A Sticky-Price View of Hoarding

Kilts Center for Marketing at Chicago Booth – Nielsen Dataset Paper Series 1-050

47 Pages Posted: 21 Nov 2014 Last revised: 20 Apr 2020

See all articles by Christopher Hansman

Christopher Hansman

Imperial College Business School

Harrison G. Hong

Columbia University, Graduate School of Arts and Sciences, Department of Economics; National Bureau of Economic Research (NBER)

Aureo de Paula

University College London - Department of Economics; Getulio Vargas Foundation (FGV) - Sao Paulo School of Economics

Vishal Singh

New York University (NYU) - Department of Marketing

Multiple version iconThere are 4 versions of this paper

Date Written: April 16, 2020

Abstract

Hoarding of staples has long worried policymakers due to concerns about shortages. We quantify how sticky store prices --- delayed price adjustment to shocks by reputable retailers --- exacerbate hoarding. When prices are sticky, households hoard not only for precautionary motives but also non-precautionary motives: they stockpile as they would during a standard retail promotion or for the purpose of retail arbitrage. Using US supermarket scanner data covering the 2008 Global Rice Crisis, an episode driven by an observable cost shock due an Indian ban on raw rice exports, we find that sticky prices account for a sizeable fraction of hoarding. Hoarding is mostly for own use and more prevalent among richer households. Our findings are consistent with media reports of distributional concerns associated with hoarding during the Covid-19 Pandemic.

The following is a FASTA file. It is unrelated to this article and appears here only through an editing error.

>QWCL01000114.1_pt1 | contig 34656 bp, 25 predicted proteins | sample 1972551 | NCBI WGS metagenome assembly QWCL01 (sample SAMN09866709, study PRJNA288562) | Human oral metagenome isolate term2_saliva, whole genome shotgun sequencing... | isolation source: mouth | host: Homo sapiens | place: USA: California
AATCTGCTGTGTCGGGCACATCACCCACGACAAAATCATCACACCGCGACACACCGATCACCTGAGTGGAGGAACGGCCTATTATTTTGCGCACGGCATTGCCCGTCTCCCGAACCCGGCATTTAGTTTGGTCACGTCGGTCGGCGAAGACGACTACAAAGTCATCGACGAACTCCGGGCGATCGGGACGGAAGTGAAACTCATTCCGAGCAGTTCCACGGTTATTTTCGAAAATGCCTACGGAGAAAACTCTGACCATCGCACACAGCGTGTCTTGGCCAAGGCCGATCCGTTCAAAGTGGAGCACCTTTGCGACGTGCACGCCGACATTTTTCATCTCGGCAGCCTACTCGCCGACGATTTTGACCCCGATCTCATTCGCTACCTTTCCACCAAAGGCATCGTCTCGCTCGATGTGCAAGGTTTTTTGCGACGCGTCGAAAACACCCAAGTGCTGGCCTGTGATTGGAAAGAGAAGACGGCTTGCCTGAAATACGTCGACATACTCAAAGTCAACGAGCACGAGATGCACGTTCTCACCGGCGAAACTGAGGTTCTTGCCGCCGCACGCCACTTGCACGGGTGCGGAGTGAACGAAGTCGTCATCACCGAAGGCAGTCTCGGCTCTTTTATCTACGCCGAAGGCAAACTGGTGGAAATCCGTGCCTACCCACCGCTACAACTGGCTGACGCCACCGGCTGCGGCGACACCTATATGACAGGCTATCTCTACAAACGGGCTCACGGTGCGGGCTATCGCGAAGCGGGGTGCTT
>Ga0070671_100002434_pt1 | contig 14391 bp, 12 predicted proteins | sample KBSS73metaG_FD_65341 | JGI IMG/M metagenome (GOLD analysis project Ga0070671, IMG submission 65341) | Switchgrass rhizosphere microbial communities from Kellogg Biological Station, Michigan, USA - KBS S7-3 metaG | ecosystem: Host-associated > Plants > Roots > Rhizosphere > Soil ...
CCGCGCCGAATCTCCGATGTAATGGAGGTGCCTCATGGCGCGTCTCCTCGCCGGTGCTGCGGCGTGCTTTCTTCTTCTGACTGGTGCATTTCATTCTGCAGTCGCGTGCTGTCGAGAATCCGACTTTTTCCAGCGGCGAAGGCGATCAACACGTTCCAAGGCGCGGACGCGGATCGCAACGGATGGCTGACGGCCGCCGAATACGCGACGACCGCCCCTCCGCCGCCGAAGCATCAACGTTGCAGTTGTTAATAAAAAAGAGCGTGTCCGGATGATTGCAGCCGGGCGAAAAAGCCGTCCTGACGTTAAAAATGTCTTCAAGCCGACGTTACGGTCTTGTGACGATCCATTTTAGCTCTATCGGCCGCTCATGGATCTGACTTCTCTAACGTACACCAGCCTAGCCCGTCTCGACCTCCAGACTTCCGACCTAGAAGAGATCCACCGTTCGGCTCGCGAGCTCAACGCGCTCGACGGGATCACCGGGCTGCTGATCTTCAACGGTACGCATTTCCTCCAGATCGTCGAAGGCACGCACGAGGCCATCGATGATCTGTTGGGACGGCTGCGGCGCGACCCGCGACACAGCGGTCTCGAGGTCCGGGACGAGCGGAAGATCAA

Keywords: Hoarding, Commodity Bubbles, Rice, Commodity Pricing

JEL Classification: Q11, G00

Suggested Citation

Hansman, Christopher and Hong, Harrison G. and de Paula, Aureo and Singh, Vishal, A Sticky-Price View of Hoarding (April 16, 2020). Kilts Center for Marketing at Chicago Booth – Nielsen Dataset Paper Series 1-050, Available at SSRN: https://ssrn.com/abstract=2528080 or http://dx.doi.org/10.2139/ssrn.2528080

Christopher Hansman

Imperial College Business School ( email )

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HOME PAGE: http://chrishansman.com/

Harrison G. Hong (Contact Author)

Columbia University, Graduate School of Arts and Sciences, Department of Economics ( email )

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National Bureau of Economic Research (NBER)

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Aureo De Paula

University College London - Department of Economics ( email )

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Getulio Vargas Foundation (FGV) - Sao Paulo School of Economics

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Vishal Singh

New York University (NYU) - Department of Marketing ( email )

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United States

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